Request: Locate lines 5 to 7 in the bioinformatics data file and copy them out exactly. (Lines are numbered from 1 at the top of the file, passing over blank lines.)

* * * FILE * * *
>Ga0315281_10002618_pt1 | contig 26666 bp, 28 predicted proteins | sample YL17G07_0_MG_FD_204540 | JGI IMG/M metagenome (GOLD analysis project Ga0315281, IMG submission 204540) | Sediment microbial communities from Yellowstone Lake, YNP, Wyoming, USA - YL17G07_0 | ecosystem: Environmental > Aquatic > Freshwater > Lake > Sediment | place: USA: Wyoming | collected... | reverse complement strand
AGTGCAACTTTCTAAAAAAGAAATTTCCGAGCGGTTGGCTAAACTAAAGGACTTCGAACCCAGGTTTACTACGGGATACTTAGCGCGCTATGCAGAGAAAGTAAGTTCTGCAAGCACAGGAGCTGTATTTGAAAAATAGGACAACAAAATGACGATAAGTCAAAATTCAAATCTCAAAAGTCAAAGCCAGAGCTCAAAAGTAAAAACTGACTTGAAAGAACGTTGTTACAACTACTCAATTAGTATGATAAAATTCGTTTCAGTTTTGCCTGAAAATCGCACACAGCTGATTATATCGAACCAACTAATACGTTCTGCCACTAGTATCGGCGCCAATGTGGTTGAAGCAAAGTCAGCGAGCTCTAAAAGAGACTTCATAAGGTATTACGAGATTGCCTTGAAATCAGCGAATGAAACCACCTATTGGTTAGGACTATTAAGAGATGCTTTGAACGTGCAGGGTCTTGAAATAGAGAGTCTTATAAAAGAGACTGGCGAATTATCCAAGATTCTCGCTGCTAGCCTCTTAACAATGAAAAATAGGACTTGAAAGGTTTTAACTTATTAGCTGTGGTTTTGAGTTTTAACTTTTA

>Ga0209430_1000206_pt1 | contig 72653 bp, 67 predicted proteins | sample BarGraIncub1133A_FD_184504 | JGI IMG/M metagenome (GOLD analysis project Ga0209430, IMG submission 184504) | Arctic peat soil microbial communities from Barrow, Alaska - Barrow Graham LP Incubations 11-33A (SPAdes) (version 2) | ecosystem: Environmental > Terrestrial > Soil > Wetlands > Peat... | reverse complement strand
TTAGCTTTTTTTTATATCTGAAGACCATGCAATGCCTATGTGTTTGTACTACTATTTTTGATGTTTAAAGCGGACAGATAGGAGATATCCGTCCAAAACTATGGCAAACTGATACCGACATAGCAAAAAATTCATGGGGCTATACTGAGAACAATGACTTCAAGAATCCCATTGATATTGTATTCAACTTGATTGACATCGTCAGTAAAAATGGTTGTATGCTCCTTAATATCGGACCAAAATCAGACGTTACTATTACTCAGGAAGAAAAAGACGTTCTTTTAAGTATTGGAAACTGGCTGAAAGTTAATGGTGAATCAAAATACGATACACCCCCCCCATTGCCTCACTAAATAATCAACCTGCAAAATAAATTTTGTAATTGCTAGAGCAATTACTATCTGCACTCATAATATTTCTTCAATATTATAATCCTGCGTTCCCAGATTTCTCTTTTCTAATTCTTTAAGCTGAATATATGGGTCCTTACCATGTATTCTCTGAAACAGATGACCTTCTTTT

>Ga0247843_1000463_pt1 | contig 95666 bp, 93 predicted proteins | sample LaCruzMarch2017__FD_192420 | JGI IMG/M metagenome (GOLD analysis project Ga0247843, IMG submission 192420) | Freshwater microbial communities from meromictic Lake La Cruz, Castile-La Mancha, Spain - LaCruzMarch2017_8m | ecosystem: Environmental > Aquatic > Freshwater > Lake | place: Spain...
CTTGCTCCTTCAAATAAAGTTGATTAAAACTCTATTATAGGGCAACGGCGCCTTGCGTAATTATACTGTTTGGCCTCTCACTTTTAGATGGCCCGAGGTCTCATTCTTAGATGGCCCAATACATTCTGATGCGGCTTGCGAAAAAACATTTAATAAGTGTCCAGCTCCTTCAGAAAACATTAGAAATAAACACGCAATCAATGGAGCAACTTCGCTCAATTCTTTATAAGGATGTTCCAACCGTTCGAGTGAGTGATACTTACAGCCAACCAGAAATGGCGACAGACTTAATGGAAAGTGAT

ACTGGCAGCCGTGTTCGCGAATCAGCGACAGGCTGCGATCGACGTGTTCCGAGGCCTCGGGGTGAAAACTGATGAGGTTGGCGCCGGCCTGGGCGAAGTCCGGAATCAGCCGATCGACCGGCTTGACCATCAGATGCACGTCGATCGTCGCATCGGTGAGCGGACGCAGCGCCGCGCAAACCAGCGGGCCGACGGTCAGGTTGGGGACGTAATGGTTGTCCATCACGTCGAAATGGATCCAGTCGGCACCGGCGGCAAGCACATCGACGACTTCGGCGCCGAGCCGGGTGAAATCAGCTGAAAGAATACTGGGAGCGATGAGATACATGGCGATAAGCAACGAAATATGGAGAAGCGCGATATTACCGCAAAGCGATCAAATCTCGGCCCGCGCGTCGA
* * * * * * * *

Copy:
>Ga0247843_1000463_pt1 | contig 95666 bp, 93 predicted proteins | sample LaCruzMarch2017__FD_192420 | JGI IMG/M metagenome (GOLD analysis project Ga0247843, IMG submission 192420) | Freshwater microbial communities from meromictic Lake La Cruz, Castile-La Mancha, Spain - LaCruzMarch2017_8m | ecosystem: Environmental > Aquatic > Freshwater > Lake | place: Spain...
CTTGCTCCTTCAAATAAAGTTGATTAAAACTCTATTATAGGGCAACGGCGCCTTGCGTAATTATACTGTTTGGCCTCTCACTTTTAGATGGCCCGAGGTCTCATTCTTAGATGGCCCAATACATTCTGATGCGGCTTGCGAAAAAACATTTAATAAGTGTCCAGCTCCTTCAGAAAACATTAGAAATAAACACGCAATCAATGGAGCAACTTCGCTCAATTCTTTATAAGGATGTTCCAACCGTTCGAGTGAGTGATACTTACAGCCAACCAGAAATGGCGACAGACTTAATGGAAAGTGAT

ACTGGCAGCCGTGTTCGCGAATCAGCGACAGGCTGCGATCGACGTGTTCCGAGGCCTCGGGGTGAAAACTGATGAGGTTGGCGCCGGCCTGGGCGAAGTCCGGAATCAGCCGATCGACCGGCTTGACCATCAGATGCACGTCGATCGTCGCATCGGTGAGCGGACGCAGCGCCGCGCAAACCAGCGGGCCGACGGTCAGGTTGGGGACGTAATGGTTGTCCATCACGTCGAAATGGATCCAGTCGGCACCGGCGGCAAGCACATCGACGACTTCGGCGCCGAGCCGGGTGAAATCAGCTGAAAGAATACTGGGAGCGATGAGATACATGGCGATAAGCAACGAAATATGGAGAAGCGCGATATTACCGCAAAGCGATCAAATCTCGGCCCGCGCGTCGA